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At the Tip of an MeV Beam: Provoking Cells and Performing Tomographic Imaging

Pallon, Jan LU ; Arteaga, Natalia LU ; Nilsson, Charlotta LU ; Elfman, Mikael LU ; Kristiansson, Per LU ; Nilsson, Christer LU ; Wegdén, Marie LU ; Gram, Magnus LU and Åkerström, Bo LU (2009) 42nd Zakopane School of Physics International Symposium Breaking Frontiers In Acta Physica Polonica A 115(2). p.501-506
Abstract
Biological applications of ion beams have recently become a new important research field using single ion hit facilities to study individual living cells and their response to the hit of a counted number of ions. One motivation is the search for a better understanding of the fundamental processes taking place in cells and organs as a result of irradiation. Another comes from the increasing interest in using high energy protons and heavy ions as a modality for radiotherapy of deep seated tumours. In the view of treatment efficiency, study of cell culture behaviour under controlled radiation experiments, and in different chemical environments at single ion hit facilities, is a first step towards a better understanding of the processes.... (More)
Biological applications of ion beams have recently become a new important research field using single ion hit facilities to study individual living cells and their response to the hit of a counted number of ions. One motivation is the search for a better understanding of the fundamental processes taking place in cells and organs as a result of irradiation. Another comes from the increasing interest in using high energy protons and heavy ions as a modality for radiotherapy of deep seated tumours. In the view of treatment efficiency, study of cell culture behaviour under controlled radiation experiments, and in different chemical environments at single ion hit facilities, is a first step towards a better understanding of the processes. Tomographic techniques are applicable to situations where you need information of the inside of an object but do not want to section it into thin slices or cannot do it. Using focused MeV ion beams for tomography restricts the sample size to the order of 10-100 mu m, depending of the initial energy. On the other hand, the ability to focus at a sub-micrometer level makes ion beams well suited for analyses of small sized objects as cells, spores, etc. The scanning transmission ion microscopy mode of tomography gives the mass density and corresponding morphological structure of holes and pores. It can then be used to correct the results from the other mode, particle induced X-ray emission tomography. Here is discussed a porosity analysis of bentonite clay that is planned to form an important buffer zone around canisters filled with spent nuclear reactor fuel waste deposited 500 m underground in Sweden. (Less)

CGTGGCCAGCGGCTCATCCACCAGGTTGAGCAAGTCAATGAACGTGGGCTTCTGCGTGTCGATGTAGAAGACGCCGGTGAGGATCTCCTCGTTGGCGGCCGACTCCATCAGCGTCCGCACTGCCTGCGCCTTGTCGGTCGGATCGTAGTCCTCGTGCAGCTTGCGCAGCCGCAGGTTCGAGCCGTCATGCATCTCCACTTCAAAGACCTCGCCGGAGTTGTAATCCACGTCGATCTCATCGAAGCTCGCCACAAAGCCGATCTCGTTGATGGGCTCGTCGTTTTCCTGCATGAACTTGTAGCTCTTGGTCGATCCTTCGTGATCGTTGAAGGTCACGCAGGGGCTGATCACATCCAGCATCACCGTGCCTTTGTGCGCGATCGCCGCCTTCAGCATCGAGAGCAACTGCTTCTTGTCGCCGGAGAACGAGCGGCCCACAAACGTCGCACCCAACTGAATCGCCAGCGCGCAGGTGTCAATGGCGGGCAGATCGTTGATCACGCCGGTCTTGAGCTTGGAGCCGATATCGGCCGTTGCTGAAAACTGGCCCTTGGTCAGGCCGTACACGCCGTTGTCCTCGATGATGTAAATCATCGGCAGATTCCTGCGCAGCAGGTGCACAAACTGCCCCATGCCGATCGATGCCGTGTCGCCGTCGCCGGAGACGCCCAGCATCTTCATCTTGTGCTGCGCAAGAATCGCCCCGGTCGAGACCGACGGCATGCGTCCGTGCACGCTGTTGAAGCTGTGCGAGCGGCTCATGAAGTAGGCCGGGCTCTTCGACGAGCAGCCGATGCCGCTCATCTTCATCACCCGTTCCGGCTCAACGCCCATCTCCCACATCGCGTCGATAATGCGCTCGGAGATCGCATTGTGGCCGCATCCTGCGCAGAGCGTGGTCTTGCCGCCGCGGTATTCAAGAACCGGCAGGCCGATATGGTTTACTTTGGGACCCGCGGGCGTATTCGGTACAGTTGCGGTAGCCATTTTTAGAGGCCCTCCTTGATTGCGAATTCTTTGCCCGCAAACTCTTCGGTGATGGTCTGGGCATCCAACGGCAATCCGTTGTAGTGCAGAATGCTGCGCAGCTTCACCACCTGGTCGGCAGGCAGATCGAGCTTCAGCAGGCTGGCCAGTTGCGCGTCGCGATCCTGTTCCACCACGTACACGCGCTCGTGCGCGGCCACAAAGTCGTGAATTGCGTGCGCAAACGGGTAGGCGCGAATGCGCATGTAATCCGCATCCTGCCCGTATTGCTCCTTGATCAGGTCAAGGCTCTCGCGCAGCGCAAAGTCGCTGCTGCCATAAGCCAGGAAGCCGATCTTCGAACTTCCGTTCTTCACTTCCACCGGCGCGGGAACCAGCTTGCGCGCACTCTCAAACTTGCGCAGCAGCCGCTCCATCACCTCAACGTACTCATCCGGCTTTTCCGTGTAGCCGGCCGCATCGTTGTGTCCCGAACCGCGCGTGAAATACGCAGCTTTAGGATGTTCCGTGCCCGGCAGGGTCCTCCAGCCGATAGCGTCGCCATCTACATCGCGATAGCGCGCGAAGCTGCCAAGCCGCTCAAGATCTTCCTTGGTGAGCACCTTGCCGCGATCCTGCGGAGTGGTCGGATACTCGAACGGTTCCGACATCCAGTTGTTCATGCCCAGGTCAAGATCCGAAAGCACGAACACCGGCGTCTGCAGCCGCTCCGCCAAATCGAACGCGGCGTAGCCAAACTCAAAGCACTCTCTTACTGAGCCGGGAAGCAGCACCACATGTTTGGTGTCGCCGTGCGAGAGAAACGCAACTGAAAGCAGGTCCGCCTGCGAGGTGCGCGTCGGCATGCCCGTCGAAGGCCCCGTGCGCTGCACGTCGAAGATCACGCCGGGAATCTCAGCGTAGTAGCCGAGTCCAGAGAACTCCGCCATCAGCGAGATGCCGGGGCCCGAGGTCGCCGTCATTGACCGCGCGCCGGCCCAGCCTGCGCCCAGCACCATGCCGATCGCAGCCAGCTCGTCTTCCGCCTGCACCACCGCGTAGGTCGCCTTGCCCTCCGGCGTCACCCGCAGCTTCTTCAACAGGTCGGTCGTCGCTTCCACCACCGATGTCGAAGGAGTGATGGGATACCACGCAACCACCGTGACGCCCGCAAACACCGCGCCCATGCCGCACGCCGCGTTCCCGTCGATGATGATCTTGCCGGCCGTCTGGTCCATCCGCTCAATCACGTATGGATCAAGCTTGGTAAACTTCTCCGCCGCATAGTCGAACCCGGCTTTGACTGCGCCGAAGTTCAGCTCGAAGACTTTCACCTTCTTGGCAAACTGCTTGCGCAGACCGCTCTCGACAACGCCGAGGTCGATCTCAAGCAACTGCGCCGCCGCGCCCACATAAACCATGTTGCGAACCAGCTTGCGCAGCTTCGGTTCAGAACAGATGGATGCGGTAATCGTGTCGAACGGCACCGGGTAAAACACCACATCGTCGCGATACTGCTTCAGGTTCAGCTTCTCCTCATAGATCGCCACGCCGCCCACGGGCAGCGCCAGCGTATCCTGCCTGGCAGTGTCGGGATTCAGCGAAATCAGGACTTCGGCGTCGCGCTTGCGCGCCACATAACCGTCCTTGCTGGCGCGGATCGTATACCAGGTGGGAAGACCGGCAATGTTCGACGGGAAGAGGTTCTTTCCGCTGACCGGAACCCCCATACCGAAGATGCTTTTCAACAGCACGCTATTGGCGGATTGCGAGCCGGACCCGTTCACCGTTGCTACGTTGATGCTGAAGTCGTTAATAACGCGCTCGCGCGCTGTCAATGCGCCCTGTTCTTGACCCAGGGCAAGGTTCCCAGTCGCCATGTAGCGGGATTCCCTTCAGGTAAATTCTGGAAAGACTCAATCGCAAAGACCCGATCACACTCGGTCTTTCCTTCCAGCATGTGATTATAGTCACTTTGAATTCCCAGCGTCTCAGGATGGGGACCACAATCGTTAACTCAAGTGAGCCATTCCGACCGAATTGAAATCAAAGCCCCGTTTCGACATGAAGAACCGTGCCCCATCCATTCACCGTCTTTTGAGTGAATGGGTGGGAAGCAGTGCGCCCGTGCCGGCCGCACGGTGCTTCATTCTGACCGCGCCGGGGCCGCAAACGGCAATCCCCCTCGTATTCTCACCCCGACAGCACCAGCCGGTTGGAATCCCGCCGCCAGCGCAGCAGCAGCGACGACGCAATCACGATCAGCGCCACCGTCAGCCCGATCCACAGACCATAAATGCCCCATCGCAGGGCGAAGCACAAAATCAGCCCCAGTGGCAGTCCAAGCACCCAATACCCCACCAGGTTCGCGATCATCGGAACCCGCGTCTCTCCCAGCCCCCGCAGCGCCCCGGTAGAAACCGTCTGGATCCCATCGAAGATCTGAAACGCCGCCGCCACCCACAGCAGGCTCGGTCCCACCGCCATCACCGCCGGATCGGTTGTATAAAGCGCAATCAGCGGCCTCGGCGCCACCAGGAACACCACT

Please use this url to cite or link to this publication:
author
organization
publishing date
type
Chapter in Book/Report/Conference proceeding
publication status
published
subject
in
Acta Physica Polonica A
volume
115
issue
2
pages
501 - 506
publisher
Jagellonian University, Cracow, Poland
conference name
42nd Zakopane School of Physics International Symposium Breaking Frontiers
external identifiers
  • wos:000264785000013
  • scopus:63549117034
ISSN
0587-4246
language
English
LU publication?
yes
id
b0b5cf16-8bfa-42de-920e-6e0b5c65e027 (old id 1401270)
alternative location
http://przyrbwn.icm.edu.pl/APP/PDF/115/a115z212.pdf
date added to LUP
2009-06-15 09:43:27
date last changed
2017-01-01 06:25:15
@inproceedings{b0b5cf16-8bfa-42de-920e-6e0b5c65e027,
  abstract     = {Biological applications of ion beams have recently become a new important research field using single ion hit facilities to study individual living cells and their response to the hit of a counted number of ions. One motivation is the search for a better understanding of the fundamental processes taking place in cells and organs as a result of irradiation. Another comes from the increasing interest in using high energy protons and heavy ions as a modality for radiotherapy of deep seated tumours. In the view of treatment efficiency, study of cell culture behaviour under controlled radiation experiments, and in different chemical environments at single ion hit facilities, is a first step towards a better understanding of the processes. Tomographic techniques are applicable to situations where you need information of the inside of an object but do not want to section it into thin slices or cannot do it. Using focused MeV ion beams for tomography restricts the sample size to the order of 10-100 mu m, depending of the initial energy. On the other hand, the ability to focus at a sub-micrometer level makes ion beams well suited for analyses of small sized objects as cells, spores, etc. The scanning transmission ion microscopy mode of tomography gives the mass density and corresponding morphological structure of holes and pores. It can then be used to correct the results from the other mode, particle induced X-ray emission tomography. Here is discussed a porosity analysis of bentonite clay that is planned to form an important buffer zone around canisters filled with spent nuclear reactor fuel waste deposited 500 m underground in Sweden.},
  author       = {Pallon, Jan and Arteaga, Natalia and Nilsson, Charlotta and Elfman, Mikael and Kristiansson, Per and Nilsson, Christer and Wegdén, Marie and Gram, Magnus and Åkerström, Bo},
  booktitle    = {Acta Physica Polonica A},
  issn         = {0587-4246},
  language     = {eng},
  number       = {2},
  pages        = {501--506},
  publisher    = {Jagellonian University, Cracow, Poland},
  title        = {At the Tip of an MeV Beam: Provoking Cells and Performing Tomographic Imaging},
  volume       = {115},
  year         = {2009},
}